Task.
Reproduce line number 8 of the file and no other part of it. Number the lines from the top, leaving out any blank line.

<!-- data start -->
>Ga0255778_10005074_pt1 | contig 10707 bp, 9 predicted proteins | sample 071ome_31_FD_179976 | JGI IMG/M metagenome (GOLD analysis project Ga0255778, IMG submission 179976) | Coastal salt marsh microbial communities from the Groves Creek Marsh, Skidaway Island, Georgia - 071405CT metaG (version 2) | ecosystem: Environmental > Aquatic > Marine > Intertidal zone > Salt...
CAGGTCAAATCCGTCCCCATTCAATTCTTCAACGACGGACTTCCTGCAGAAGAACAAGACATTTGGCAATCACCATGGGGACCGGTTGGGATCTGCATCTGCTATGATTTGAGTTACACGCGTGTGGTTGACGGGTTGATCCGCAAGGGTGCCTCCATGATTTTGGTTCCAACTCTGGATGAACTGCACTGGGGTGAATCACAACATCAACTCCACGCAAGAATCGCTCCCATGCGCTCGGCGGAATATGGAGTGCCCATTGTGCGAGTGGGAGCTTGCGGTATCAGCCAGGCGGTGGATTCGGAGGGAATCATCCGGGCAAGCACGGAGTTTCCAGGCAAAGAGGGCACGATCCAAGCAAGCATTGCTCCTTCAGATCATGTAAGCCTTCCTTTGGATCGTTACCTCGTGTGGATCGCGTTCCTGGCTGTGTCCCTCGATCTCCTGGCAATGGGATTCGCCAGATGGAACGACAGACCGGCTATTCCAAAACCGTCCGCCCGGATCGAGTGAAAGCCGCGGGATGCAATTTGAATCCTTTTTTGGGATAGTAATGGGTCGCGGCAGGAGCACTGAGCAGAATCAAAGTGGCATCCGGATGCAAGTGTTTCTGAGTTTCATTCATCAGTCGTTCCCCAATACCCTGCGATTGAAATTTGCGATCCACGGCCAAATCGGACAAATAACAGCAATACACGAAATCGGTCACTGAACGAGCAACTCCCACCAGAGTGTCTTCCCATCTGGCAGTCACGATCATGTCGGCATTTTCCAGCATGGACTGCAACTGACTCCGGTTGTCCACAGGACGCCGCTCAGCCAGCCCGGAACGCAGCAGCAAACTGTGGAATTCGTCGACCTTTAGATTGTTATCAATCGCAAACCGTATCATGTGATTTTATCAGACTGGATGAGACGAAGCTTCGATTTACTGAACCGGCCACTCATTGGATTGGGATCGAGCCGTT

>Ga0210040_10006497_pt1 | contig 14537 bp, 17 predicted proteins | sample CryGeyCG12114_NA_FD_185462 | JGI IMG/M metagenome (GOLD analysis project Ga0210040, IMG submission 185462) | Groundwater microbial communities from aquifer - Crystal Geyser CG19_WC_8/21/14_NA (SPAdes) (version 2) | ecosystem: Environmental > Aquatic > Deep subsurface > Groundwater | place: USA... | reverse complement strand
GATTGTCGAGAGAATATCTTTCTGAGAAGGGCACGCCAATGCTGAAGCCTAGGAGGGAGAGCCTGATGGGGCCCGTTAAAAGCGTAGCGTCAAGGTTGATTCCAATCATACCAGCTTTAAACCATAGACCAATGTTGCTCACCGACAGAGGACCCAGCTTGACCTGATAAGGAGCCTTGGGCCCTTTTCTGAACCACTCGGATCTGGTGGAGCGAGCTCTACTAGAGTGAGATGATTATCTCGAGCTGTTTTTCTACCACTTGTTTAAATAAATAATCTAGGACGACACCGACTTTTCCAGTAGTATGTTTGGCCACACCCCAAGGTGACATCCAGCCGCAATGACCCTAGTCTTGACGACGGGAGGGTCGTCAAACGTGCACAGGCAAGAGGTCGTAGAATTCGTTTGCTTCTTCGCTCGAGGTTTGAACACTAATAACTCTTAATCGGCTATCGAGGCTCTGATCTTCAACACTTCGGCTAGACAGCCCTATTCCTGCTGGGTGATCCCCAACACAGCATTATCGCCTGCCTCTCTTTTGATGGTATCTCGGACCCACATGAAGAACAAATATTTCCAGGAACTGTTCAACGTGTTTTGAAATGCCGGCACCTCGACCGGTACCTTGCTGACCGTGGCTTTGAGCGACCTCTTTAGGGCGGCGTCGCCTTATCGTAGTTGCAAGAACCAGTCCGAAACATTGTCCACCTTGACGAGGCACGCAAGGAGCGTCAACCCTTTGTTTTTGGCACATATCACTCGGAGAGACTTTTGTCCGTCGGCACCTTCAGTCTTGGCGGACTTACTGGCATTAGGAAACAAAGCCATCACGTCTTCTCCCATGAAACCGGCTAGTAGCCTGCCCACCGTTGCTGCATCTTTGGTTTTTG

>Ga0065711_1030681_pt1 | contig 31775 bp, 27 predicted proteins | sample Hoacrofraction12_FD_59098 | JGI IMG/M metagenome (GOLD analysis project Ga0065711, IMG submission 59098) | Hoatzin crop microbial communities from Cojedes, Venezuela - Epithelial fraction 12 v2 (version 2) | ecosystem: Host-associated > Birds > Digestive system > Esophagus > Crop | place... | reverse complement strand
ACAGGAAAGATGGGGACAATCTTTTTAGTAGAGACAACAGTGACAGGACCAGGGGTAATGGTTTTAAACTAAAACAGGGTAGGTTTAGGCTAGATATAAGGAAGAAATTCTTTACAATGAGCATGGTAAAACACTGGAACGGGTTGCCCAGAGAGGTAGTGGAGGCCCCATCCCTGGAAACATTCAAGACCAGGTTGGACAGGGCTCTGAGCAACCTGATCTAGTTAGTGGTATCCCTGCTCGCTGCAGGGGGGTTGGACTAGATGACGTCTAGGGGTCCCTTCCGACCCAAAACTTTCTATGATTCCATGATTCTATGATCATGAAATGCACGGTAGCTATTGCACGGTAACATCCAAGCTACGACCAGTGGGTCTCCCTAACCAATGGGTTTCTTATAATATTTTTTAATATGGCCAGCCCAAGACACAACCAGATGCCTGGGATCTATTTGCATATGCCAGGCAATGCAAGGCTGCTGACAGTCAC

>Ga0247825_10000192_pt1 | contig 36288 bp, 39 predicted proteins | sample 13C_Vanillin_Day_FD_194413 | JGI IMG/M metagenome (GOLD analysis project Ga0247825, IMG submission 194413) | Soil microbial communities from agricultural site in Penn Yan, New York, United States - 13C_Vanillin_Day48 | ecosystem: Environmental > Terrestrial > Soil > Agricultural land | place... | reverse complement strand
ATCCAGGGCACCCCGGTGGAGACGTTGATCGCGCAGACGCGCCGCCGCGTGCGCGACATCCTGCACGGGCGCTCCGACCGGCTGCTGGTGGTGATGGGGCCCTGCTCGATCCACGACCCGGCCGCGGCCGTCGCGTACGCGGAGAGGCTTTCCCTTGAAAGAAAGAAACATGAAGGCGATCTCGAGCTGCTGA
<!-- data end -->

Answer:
ATCCAGGGCACCCCGGTGGAGACGTTGATCGCGCAGACGCGCCGCCGCGTGCGCGACATCCTGCACGGGCGCTCCGACCGGCTGCTGGTGGTGATGGGGCCCTGCTCGATCCACGACCCGGCCGCGGCCGTCGCGTACGCGGAGAGGCTTTCCCTTGAAAGAAAGAAACATGAAGGCGATCTCGAGCTGCTGA